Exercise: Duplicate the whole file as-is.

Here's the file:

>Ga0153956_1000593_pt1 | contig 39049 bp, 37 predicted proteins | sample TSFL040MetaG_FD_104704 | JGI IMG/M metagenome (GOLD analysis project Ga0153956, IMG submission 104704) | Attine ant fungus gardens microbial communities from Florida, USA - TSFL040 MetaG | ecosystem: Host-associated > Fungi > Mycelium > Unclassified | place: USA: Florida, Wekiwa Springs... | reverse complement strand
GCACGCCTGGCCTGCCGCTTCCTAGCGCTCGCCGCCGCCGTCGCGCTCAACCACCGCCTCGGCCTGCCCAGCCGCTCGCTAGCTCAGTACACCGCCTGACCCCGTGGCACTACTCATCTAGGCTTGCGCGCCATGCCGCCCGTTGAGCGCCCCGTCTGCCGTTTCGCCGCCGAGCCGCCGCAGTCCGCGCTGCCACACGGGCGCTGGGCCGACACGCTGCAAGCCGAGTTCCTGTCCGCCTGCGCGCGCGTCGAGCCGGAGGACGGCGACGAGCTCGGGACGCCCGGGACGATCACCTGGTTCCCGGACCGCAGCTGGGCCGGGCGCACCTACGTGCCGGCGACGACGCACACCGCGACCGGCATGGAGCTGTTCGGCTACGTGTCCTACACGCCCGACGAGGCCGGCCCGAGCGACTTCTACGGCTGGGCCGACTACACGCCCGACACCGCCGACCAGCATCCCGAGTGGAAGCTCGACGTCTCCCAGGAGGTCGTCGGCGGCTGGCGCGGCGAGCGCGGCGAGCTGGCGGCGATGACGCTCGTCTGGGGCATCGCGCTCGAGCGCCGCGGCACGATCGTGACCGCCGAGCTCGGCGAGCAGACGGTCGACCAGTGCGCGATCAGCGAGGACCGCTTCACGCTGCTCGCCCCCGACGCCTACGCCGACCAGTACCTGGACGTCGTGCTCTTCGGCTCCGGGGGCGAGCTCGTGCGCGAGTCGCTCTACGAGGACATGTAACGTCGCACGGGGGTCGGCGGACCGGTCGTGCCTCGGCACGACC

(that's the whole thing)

>Ga0153956_1000593_pt1 | contig 39049 bp, 37 predicted proteins | sample TSFL040MetaG_FD_104704 | JGI IMG/M metagenome (GOLD analysis project Ga0153956, IMG submission 104704) | Attine ant fungus gardens microbial communities from Florida, USA - TSFL040 MetaG | ecosystem: Host-associated > Fungi > Mycelium > Unclassified | place: USA: Florida, Wekiwa Springs... | reverse complement strand
GCACGCCTGGCCTGCCGCTTCCTAGCGCTCGCCGCCGCCGTCGCGCTCAACCACCGCCTCGGCCTGCCCAGCCGCTCGCTAGCTCAGTACACCGCCTGACCCCGTGGCACTACTCATCTAGGCTTGCGCGCCATGCCGCCCGTTGAGCGCCCCGTCTGCCGTTTCGCCGCCGAGCCGCCGCAGTCCGCGCTGCCACACGGGCGCTGGGCCGACACGCTGCAAGCCGAGTTCCTGTCCGCCTGCGCGCGCGTCGAGCCGGAGGACGGCGACGAGCTCGGGACGCCCGGGACGATCACCTGGTTCCCGGACCGCAGCTGGGCCGGGCGCACCTACGTGCCGGCGACGACGCACACCGCGACCGGCATGGAGCTGTTCGGCTACGTGTCCTACACGCCCGACGAGGCCGGCCCGAGCGACTTCTACGGCTGGGCCGACTACACGCCCGACACCGCCGACCAGCATCCCGAGTGGAAGCTCGACGTCTCCCAGGAGGTCGTCGGCGGCTGGCGCGGCGAGCGCGGCGAGCTGGCGGCGATGACGCTCGTCTGGGGCATCGCGCTCGAGCGCCGCGGCACGATCGTGACCGCCGAGCTCGGCGAGCAGACGGTCGACCAGTGCGCGATCAGCGAGGACCGCTTCACGCTGCTCGCCCCCGACGCCTACGCCGACCAGTACCTGGACGTCGTGCTCTTCGGCTCCGGGGGCGAGCTCGTGCGCGAGTCGCTCTACGAGGACATGTAACGTCGCACGGGGGTCGGCGGACCGGTCGTGCCTCGGCACGACC